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Online schools for criminal justice

Defending the accused, prosecuting law-breakers, fighting crime, preventing terrorism — if you have a passion for justice, the right degree from an accredited online criminal justice school can help open the door to numerous careers that let you put your values to work.

Online schools for criminal justice offer degrees at all levels, from a two-year associate degree to a full-fledged doctorate. Read on for information about the various criminal justice degrees online and what sort of skills you might learn when pursuing each.

Criminal Justice

Associate degrees

Depending on the institution, associate-level online criminal justice degrees may be offered on an associate of arts, associate of science or associate of applied science curriculum. There are subtle differences among them, but all three plans are designed to provide students with a strong foundation of knowledge in the basic concepts of criminal justice and take an average of two years to complete, for full-time students.

These are some of the course topics covered in a typical criminal justice associate degree program:

  • Criminal law
  • Constitutional law
  • Correctional systems
  • Criminal investigations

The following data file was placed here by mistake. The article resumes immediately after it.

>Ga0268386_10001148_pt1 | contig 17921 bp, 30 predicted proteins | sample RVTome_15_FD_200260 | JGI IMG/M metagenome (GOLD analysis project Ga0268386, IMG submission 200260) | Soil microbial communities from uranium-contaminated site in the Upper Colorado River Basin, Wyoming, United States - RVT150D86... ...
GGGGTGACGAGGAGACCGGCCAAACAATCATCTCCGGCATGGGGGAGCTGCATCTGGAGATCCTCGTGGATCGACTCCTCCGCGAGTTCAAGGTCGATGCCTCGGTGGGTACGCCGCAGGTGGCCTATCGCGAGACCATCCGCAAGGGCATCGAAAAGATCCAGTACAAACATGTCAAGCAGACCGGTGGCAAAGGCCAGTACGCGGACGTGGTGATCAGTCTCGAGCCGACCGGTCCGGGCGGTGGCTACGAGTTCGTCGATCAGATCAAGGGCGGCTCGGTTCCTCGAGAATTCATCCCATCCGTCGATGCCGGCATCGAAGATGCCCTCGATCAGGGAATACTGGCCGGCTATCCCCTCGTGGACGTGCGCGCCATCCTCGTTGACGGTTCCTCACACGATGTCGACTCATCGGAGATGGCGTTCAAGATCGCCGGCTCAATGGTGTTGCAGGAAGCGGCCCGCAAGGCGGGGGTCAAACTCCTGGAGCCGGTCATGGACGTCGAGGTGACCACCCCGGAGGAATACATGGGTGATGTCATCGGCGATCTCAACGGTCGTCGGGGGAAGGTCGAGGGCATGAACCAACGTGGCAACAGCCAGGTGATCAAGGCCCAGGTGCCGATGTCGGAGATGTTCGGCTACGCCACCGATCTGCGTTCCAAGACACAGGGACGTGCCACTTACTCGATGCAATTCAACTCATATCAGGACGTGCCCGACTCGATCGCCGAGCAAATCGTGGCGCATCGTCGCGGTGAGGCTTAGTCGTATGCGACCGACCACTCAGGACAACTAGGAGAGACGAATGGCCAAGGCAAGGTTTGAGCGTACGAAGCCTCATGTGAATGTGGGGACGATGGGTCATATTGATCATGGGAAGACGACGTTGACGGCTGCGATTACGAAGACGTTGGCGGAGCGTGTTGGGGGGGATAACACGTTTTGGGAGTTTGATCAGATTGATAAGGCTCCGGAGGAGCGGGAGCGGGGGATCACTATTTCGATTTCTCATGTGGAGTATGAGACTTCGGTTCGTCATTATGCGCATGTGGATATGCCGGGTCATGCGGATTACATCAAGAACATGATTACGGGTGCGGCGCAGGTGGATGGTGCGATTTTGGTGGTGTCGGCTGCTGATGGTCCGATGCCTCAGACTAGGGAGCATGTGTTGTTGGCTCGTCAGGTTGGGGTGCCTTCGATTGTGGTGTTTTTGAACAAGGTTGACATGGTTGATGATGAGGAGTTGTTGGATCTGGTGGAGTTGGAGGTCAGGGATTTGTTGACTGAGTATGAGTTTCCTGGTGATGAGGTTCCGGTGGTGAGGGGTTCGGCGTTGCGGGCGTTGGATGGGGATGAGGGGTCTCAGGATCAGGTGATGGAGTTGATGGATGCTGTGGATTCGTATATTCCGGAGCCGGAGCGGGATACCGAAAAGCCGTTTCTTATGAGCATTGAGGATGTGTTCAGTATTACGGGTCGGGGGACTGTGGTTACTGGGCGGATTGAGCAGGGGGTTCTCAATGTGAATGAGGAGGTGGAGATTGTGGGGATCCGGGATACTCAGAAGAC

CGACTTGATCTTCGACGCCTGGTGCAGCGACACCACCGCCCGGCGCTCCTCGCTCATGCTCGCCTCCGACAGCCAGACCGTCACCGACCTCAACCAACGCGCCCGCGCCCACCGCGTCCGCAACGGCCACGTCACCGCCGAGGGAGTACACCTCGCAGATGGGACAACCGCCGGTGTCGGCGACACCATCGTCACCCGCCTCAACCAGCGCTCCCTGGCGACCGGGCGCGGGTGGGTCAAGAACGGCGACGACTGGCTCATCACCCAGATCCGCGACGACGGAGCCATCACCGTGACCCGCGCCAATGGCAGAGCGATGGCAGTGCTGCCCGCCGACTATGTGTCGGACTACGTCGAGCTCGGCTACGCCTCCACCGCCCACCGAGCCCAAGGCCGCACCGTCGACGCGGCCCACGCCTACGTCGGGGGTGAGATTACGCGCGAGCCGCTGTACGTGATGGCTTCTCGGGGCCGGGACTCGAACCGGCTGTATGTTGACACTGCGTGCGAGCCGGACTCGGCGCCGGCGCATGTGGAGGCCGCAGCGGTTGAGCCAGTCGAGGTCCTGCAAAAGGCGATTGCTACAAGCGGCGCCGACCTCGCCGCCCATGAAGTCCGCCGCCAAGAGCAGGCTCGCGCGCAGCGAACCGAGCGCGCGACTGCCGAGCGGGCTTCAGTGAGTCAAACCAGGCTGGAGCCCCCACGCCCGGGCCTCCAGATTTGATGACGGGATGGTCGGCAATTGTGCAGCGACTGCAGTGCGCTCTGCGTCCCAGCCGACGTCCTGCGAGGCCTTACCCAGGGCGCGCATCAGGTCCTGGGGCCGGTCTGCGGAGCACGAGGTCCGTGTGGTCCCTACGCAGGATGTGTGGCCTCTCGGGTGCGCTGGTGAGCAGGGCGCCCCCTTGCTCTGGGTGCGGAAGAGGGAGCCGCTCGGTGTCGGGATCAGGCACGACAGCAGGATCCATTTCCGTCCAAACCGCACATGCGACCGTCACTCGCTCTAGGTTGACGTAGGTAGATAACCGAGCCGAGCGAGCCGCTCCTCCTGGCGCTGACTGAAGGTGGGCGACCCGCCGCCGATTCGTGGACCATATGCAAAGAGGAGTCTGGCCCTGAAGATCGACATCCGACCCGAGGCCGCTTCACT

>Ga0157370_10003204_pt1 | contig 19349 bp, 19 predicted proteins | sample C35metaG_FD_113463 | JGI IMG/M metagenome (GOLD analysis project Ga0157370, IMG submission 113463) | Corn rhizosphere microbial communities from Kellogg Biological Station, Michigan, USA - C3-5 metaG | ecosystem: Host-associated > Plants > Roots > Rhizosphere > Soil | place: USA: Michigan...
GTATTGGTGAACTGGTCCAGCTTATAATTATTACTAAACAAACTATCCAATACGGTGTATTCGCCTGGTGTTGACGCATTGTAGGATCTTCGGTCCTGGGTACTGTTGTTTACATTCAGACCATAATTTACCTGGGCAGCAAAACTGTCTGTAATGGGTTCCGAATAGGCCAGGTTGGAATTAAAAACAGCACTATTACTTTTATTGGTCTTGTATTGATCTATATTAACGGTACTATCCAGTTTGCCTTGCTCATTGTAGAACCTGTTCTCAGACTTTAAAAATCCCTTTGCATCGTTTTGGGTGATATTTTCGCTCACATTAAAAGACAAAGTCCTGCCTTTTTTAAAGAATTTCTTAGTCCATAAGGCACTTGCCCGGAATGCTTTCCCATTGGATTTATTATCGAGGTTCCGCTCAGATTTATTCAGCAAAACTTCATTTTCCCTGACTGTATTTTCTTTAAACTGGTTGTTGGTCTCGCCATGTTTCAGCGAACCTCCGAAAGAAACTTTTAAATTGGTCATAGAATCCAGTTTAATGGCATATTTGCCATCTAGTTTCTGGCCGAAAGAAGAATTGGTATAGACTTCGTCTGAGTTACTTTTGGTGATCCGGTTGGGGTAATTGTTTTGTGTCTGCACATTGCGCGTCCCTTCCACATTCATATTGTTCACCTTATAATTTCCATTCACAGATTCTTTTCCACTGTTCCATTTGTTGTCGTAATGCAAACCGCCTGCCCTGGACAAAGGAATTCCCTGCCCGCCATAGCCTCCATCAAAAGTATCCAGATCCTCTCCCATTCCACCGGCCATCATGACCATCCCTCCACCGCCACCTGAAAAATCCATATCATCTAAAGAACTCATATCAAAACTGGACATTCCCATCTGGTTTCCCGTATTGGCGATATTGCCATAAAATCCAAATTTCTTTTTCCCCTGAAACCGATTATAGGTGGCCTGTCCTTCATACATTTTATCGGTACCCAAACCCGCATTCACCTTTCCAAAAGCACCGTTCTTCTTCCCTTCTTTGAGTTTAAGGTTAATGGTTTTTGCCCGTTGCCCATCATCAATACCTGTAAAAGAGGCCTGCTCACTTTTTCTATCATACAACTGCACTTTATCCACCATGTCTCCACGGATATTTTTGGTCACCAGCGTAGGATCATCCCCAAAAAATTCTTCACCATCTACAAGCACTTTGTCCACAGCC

• Basic forensic science
  • Community policing
  • Career development

Most criminal justice programs at this level also spend time teaching law enforcement ethics, essential problem solving strategies in criminal justice occupations, and the basics of navigating databases and computer information systems. General education courses in psychology, communications, mathematics and English composition are usually required as well.

Bachelor's degrees

Criminal justice bachelor's degrees require the study of the history, theory and social context of criminal justice concepts in greater depth than associate degrees. Criminal justice students at the bachelor's level can choose from one of several occupational specialties, such as degrees in forensic science, or one of the following disciplines:

  • Corrections and case management
  • Law enforcement
  • Homeland security
  • Crisis management
  • Political science

Students can earn either a bachelor of science or bachelor of arts degree in criminal justice online. The distinction between the two typically manifests as a different balance of science courses and humanities courses in the general education core.

Criminal justice graduate degrees

Master's degrees at traditional and online schools for criminal justice delve even deeper into the theoretical and analytical underpinnings of the concepts in law enforcement and the justice system. They can primarily be earned as master of science and master of arts degrees. Additional specializations at this level include behavior analysis, offender rehabilitation, crime prevention and judicial administration.